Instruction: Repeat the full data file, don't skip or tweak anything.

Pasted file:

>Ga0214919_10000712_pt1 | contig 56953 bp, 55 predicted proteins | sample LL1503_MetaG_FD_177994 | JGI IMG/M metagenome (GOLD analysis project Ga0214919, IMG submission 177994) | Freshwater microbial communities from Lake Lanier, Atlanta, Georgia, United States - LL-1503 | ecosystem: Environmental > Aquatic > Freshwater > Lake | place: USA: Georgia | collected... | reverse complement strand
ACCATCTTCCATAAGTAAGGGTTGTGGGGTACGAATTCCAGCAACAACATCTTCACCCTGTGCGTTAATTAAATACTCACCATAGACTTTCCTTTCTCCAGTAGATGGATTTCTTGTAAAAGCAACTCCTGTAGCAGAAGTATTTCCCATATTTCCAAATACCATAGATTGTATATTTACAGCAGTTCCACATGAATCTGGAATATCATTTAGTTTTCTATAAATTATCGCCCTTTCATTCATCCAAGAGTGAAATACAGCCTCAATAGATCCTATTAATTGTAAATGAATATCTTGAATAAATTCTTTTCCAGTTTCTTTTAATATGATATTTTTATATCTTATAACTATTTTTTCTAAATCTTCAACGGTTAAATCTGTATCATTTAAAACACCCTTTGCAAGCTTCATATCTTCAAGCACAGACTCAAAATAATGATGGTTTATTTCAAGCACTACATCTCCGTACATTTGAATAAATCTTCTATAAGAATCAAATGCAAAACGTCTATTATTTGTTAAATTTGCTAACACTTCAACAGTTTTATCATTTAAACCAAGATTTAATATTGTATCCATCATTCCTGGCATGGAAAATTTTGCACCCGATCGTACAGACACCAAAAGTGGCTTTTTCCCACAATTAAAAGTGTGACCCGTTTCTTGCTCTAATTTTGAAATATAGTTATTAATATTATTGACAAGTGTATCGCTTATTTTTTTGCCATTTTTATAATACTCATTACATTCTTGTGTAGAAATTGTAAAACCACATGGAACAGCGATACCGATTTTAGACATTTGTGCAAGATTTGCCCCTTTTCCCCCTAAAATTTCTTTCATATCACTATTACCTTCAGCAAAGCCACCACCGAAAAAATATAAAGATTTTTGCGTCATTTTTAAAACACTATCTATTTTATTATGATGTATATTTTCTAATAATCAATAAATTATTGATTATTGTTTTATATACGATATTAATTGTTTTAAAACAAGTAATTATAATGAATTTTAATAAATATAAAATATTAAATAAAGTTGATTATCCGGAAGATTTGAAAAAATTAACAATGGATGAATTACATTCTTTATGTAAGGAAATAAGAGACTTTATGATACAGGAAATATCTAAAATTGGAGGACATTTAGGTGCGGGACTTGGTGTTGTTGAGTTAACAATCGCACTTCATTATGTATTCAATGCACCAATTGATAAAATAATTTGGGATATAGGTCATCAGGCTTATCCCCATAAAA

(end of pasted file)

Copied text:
>Ga0214919_10000712_pt1 | contig 56953 bp, 55 predicted proteins | sample LL1503_MetaG_FD_177994 | JGI IMG/M metagenome (GOLD analysis project Ga0214919, IMG submission 177994) | Freshwater microbial communities from Lake Lanier, Atlanta, Georgia, United States - LL-1503 | ecosystem: Environmental > Aquatic > Freshwater > Lake | place: USA: Georgia | collected... | reverse complement strand
ACCATCTTCCATAAGTAAGGGTTGTGGGGTACGAATTCCAGCAACAACATCTTCACCCTGTGCGTTAATTAAATACTCACCATAGACTTTCCTTTCTCCAGTAGATGGATTTCTTGTAAAAGCAACTCCTGTAGCAGAAGTATTTCCCATATTTCCAAATACCATAGATTGTATATTTACAGCAGTTCCACATGAATCTGGAATATCATTTAGTTTTCTATAAATTATCGCCCTTTCATTCATCCAAGAGTGAAATACAGCCTCAATAGATCCTATTAATTGTAAATGAATATCTTGAATAAATTCTTTTCCAGTTTCTTTTAATATGATATTTTTATATCTTATAACTATTTTTTCTAAATCTTCAACGGTTAAATCTGTATCATTTAAAACACCCTTTGCAAGCTTCATATCTTCAAGCACAGACTCAAAATAATGATGGTTTATTTCAAGCACTACATCTCCGTACATTTGAATAAATCTTCTATAAGAATCAAATGCAAAACGTCTATTATTTGTTAAATTTGCTAACACTTCAACAGTTTTATCATTTAAACCAAGATTTAATATTGTATCCATCATTCCTGGCATGGAAAATTTTGCACCCGATCGTACAGACACCAAAAGTGGCTTTTTCCCACAATTAAAAGTGTGACCCGTTTCTTGCTCTAATTTTGAAATATAGTTATTAATATTATTGACAAGTGTATCGCTTATTTTTTTGCCATTTTTATAATACTCATTACATTCTTGTGTAGAAATTGTAAAACCACATGGAACAGCGATACCGATTTTAGACATTTGTGCAAGATTTGCCCCTTTTCCCCCTAAAATTTCTTTCATATCACTATTACCTTCAGCAAAGCCACCACCGAAAAAATATAAAGATTTTTGCGTCATTTTTAAAACACTATCTATTTTATTATGATGTATATTTTCTAATAATCAATAAATTATTGATTATTGTTTTATATACGATATTAATTGTTTTAAAACAAGTAATTATAATGAATTTTAATAAATATAAAATATTAAATAAAGTTGATTATCCGGAAGATTTGAAAAAATTAACAATGGATGAATTACATTCTTTATGTAAGGAAATAAGAGACTTTATGATACAGGAAATATCTAAAATTGGAGGACATTTAGGTGCGGGACTTGGTGTTGTTGAGTTAACAATCGCACTTCATTATGTATTCAATGCACCAATTGATAAAATAATTTGGGATATAGGTCATCAGGCTTATCCCCATAAAA